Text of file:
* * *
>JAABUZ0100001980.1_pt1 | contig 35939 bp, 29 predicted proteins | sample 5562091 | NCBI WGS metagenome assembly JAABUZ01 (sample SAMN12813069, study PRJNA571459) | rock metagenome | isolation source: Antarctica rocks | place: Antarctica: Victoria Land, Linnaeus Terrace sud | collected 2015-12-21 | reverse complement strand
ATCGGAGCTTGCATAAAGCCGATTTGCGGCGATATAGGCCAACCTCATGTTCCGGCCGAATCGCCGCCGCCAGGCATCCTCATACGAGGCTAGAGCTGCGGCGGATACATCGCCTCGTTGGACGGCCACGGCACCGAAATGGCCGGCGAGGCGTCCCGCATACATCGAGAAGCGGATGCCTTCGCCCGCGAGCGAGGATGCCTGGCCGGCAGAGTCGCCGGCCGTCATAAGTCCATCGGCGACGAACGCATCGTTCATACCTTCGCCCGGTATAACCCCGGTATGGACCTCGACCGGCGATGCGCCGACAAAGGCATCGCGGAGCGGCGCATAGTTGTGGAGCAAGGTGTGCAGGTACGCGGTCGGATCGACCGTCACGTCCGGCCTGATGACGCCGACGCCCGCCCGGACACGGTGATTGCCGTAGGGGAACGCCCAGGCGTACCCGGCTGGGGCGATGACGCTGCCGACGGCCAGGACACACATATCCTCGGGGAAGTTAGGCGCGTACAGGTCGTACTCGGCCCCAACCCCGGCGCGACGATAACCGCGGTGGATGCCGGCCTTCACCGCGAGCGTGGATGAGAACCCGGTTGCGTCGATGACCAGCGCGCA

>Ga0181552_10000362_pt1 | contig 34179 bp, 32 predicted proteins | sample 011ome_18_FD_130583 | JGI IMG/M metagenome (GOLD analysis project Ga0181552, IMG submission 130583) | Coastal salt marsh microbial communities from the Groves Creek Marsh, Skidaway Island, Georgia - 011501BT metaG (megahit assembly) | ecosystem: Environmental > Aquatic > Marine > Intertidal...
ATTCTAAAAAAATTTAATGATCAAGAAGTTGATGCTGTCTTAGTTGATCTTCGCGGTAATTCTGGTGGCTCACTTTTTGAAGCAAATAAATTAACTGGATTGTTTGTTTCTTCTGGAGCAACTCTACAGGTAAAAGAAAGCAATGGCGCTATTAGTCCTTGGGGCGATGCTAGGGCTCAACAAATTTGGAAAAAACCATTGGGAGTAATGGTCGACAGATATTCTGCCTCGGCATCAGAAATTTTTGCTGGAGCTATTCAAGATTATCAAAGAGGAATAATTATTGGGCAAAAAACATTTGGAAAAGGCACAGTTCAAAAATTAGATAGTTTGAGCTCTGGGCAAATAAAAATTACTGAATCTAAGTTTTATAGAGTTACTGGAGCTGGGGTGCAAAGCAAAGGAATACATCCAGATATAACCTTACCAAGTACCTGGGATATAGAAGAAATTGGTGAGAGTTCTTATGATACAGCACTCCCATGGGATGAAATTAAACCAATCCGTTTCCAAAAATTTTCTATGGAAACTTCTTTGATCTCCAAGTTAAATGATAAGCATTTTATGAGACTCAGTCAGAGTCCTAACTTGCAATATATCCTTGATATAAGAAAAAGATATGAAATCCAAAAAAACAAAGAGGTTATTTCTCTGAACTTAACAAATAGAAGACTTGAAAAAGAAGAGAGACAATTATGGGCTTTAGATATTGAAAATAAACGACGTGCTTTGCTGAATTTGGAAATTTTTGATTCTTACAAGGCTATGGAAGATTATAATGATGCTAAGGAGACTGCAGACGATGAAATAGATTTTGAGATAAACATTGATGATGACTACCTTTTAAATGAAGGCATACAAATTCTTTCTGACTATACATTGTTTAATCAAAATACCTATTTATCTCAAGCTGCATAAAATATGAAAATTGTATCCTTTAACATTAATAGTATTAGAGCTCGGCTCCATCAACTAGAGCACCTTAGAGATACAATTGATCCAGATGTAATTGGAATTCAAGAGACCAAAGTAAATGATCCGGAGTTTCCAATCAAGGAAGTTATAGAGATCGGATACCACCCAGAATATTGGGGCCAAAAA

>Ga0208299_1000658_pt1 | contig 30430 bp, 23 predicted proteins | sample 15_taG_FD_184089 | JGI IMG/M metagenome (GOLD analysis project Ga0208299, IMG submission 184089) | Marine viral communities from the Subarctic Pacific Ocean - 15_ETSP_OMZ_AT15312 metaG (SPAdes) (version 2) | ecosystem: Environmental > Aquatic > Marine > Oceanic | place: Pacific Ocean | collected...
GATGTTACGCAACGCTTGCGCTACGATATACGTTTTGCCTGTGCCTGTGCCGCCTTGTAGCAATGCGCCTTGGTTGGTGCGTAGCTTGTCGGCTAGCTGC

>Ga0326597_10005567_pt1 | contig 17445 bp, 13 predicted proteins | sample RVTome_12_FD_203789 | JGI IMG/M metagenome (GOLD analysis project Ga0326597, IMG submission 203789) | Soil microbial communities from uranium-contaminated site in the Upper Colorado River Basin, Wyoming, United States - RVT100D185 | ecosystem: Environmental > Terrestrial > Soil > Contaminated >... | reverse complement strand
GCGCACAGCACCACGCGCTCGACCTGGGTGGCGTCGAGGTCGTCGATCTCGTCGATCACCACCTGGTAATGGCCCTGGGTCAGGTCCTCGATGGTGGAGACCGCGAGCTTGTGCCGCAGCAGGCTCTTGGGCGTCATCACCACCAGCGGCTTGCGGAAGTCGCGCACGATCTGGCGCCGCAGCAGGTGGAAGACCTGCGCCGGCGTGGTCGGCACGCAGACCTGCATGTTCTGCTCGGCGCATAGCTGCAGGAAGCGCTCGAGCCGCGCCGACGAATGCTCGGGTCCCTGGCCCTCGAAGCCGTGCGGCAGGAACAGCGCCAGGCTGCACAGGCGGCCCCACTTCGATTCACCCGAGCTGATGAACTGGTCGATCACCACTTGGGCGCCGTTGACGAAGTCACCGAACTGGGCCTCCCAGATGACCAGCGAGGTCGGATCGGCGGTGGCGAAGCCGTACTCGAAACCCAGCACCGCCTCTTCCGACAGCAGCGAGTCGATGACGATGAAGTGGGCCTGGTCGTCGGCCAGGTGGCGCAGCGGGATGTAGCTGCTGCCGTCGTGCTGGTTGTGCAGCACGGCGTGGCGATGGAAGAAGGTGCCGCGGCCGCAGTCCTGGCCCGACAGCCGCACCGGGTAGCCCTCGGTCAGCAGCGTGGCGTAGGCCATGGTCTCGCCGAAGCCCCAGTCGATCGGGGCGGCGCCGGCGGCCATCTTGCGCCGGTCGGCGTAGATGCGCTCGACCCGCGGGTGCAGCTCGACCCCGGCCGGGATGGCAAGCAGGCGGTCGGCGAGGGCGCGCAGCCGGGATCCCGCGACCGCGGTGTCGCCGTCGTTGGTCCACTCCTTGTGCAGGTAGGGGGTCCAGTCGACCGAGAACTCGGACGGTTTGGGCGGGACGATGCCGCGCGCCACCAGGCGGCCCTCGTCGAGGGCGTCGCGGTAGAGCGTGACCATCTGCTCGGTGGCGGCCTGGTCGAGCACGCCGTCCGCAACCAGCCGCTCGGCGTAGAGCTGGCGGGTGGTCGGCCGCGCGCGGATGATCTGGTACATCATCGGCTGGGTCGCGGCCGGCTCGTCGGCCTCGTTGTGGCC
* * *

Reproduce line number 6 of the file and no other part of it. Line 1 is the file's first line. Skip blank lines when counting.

GATGTTACGCAACGCTTGCGCTACGATATACGTTTTGCCTGTGCCTGTGCCGCCTTGTAGCAATGCGCCTTGGTTGGTGCGTAGCTTGTCGGCTAGCTGC